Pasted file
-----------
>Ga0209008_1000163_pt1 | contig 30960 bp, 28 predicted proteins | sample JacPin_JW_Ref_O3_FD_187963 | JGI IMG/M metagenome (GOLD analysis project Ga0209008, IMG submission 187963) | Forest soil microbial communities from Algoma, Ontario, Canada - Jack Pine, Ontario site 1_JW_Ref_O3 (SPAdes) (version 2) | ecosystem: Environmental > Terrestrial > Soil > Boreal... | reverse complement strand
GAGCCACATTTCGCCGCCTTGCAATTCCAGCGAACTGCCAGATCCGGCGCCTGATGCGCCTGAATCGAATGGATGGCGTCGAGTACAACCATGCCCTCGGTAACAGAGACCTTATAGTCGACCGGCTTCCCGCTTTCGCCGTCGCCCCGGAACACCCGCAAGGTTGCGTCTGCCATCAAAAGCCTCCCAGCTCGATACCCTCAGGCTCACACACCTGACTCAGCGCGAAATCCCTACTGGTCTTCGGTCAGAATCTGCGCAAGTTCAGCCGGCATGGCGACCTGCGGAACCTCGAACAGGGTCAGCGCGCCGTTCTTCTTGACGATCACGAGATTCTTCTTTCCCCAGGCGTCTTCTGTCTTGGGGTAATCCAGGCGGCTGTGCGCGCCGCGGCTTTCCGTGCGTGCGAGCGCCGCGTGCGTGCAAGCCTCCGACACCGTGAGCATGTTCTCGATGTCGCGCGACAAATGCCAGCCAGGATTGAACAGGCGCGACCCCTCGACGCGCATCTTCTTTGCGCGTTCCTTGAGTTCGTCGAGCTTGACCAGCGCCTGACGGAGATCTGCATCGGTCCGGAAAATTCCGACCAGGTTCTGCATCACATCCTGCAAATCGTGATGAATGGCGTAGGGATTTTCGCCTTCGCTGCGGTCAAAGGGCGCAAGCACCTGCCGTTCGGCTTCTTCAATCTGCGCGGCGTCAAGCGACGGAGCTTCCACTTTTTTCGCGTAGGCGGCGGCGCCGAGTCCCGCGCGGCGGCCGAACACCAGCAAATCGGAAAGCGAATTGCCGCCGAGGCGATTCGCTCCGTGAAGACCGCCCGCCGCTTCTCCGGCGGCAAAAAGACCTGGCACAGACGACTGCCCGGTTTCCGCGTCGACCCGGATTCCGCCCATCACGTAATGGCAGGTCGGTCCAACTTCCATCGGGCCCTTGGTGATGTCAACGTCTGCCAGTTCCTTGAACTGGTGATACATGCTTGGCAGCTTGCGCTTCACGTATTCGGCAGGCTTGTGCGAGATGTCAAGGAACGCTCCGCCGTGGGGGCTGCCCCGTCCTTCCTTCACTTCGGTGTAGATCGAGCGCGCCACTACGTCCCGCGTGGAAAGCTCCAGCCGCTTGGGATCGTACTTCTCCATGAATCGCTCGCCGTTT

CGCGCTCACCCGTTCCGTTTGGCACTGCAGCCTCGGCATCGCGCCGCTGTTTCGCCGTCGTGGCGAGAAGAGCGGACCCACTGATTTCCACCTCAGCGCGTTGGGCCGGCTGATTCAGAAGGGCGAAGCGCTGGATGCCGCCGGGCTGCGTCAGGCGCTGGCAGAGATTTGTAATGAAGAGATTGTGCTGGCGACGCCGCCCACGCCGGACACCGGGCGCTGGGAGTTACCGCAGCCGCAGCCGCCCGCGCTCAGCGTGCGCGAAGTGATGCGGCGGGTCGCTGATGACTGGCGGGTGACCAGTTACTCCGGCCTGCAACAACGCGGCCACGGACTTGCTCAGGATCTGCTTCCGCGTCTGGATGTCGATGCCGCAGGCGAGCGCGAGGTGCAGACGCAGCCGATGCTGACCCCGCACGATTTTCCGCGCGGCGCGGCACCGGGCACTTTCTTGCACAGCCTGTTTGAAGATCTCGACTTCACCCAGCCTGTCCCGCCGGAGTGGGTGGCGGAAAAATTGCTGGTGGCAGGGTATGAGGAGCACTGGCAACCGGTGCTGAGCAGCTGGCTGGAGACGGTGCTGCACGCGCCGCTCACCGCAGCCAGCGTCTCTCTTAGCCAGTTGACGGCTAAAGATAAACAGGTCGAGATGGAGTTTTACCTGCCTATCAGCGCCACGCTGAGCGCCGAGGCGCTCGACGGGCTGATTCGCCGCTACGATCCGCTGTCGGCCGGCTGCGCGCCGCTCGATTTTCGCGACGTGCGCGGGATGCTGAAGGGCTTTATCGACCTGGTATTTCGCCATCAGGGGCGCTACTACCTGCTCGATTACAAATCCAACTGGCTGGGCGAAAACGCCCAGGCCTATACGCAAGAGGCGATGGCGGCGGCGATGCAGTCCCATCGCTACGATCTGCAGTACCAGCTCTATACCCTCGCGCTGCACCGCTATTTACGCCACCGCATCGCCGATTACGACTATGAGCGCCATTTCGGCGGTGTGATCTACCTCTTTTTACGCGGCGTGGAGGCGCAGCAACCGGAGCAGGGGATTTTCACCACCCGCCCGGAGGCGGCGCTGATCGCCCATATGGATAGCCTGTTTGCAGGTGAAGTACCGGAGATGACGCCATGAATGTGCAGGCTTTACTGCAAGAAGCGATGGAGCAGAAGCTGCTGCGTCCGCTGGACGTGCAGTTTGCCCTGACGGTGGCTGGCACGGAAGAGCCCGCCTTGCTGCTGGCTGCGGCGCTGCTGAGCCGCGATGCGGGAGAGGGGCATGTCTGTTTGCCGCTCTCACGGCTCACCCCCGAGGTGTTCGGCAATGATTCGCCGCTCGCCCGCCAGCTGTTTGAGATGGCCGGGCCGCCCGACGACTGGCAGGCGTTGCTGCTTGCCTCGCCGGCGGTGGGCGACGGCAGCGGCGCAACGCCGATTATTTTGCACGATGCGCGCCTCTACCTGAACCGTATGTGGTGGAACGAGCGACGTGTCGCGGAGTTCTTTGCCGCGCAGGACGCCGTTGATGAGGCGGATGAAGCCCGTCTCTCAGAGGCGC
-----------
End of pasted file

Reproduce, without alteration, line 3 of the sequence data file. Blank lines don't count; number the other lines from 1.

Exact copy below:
CGCGCTCACCCGTTCCGTTTGGCACTGCAGCCTCGGCATCGCGCCGCTGTTTCGCCGTCGTGGCGAGAAGAGCGGACCCACTGATTTCCACCTCAGCGCGTTGGGCCGGCTGATTCAGAAGGGCGAAGCGCTGGATGCCGCCGGGCTGCGTCAGGCGCTGGCAGAGATTTGTAATGAAGAGATTGTGCTGGCGACGCCGCCCACGCCGGACACCGGGCGCTGGGAGTTACCGCAGCCGCAGCCGCCCGCGCTCAGCGTGCGCGAAGTGATGCGGCGGGTCGCTGATGACTGGCGGGTGACCAGTTACTCCGGCCTGCAACAACGCGGCCACGGACTTGCTCAGGATCTGCTTCCGCGTCTGGATGTCGATGCCGCAGGCGAGCGCGAGGTGCAGACGCAGCCGATGCTGACCCCGCACGATTTTCCGCGCGGCGCGGCACCGGGCACTTTCTTGCACAGCCTGTTTGAAGATCTCGACTTCACCCAGCCTGTCCCGCCGGAGTGGGTGGCGGAAAAATTGCTGGTGGCAGGGTATGAGGAGCACTGGCAACCGGTGCTGAGCAGCTGGCTGGAGACGGTGCTGCACGCGCCGCTCACCGCAGCCAGCGTCTCTCTTAGCCAGTTGACGGCTAAAGATAAACAGGTCGAGATGGAGTTTTACCTGCCTATCAGCGCCACGCTGAGCGCCGAGGCGCTCGACGGGCTGATTCGCCGCTACGATCCGCTGTCGGCCGGCTGCGCGCCGCTCGATTTTCGCGACGTGCGCGGGATGCTGAAGGGCTTTATCGACCTGGTATTTCGCCATCAGGGGCGCTACTACCTGCTCGATTACAAATCCAACTGGCTGGGCGAAAACGCCCAGGCCTATACGCAAGAGGCGATGGCGGCGGCGATGCAGTCCCATCGCTACGATCTGCAGTACCAGCTCTATACCCTCGCGCTGCACCGCTATTTACGCCACCGCATCGCCGATTACGACTATGAGCGCCATTTCGGCGGTGTGATCTACCTCTTTTTACGCGGCGTGGAGGCGCAGCAACCGGAGCAGGGGATTTTCACCACCCGCCCGGAGGCGGCGCTGATCGCCCATATGGATAGCCTGTTTGCAGGTGAAGTACCGGAGATGACGCCATGAATGTGCAGGCTTTACTGCAAGAAGCGATGGAGCAGAAGCTGCTGCGTCCGCTGGACGTGCAGTTTGCCCTGACGGTGGCTGGCACGGAAGAGCCCGCCTTGCTGCTGGCTGCGGCGCTGCTGAGCCGCGATGCGGGAGAGGGGCATGTCTGTTTGCCGCTCTCACGGCTCACCCCCGAGGTGTTCGGCAATGATTCGCCGCTCGCCCGCCAGCTGTTTGAGATGGCCGGGCCGCCCGACGACTGGCAGGCGTTGCTGCTTGCCTCGCCGGCGGTGGGCGACGGCAGCGGCGCAACGCCGATTATTTTGCACGATGCGCGCCTCTACCTGAACCGTATGTGGTGGAACGAGCGACGTGTCGCGGAGTTCTTTGCCGCGCAGGACGCCGTTGATGAGGCGGATGAAGCCCGTCTCTCAGAGGCGC